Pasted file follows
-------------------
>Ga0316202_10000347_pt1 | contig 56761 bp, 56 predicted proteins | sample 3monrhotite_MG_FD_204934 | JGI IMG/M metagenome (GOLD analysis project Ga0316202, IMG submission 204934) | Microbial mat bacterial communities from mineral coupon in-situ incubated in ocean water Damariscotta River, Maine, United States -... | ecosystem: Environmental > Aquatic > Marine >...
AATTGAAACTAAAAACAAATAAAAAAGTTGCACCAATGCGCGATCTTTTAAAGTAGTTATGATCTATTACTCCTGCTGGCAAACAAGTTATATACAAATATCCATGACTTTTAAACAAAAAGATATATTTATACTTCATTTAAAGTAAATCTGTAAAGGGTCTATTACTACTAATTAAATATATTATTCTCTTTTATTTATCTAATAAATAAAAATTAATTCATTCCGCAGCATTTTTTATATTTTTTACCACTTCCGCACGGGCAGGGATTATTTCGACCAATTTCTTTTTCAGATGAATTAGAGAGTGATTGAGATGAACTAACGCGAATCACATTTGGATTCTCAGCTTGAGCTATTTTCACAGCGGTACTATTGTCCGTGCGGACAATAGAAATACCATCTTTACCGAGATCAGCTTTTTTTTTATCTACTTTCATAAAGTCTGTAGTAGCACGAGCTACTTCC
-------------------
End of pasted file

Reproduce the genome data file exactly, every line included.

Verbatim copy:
>Ga0316202_10000347_pt1 | contig 56761 bp, 56 predicted proteins | sample 3monrhotite_MG_FD_204934 | JGI IMG/M metagenome (GOLD analysis project Ga0316202, IMG submission 204934) | Microbial mat bacterial communities from mineral coupon in-situ incubated in ocean water Damariscotta River, Maine, United States -... | ecosystem: Environmental > Aquatic > Marine >...
AATTGAAACTAAAAACAAATAAAAAAGTTGCACCAATGCGCGATCTTTTAAAGTAGTTATGATCTATTACTCCTGCTGGCAAACAAGTTATATACAAATATCCATGACTTTTAAACAAAAAGATATATTTATACTTCATTTAAAGTAAATCTGTAAAGGGTCTATTACTACTAATTAAATATATTATTCTCTTTTATTTATCTAATAAATAAAAATTAATTCATTCCGCAGCATTTTTTATATTTTTTACCACTTCCGCACGGGCAGGGATTATTTCGACCAATTTCTTTTTCAGATGAATTAGAGAGTGATTGAGATGAACTAACGCGAATCACATTTGGATTCTCAGCTTGAGCTATTTTCACAGCGGTACTATTGTCCGTGCGGACAATAGAAATACCATCTTTACCGAGATCAGCTTTTTTTTTATCTACTTTCATAAAGTCTGTAGTAGCACGAGCTACTTCC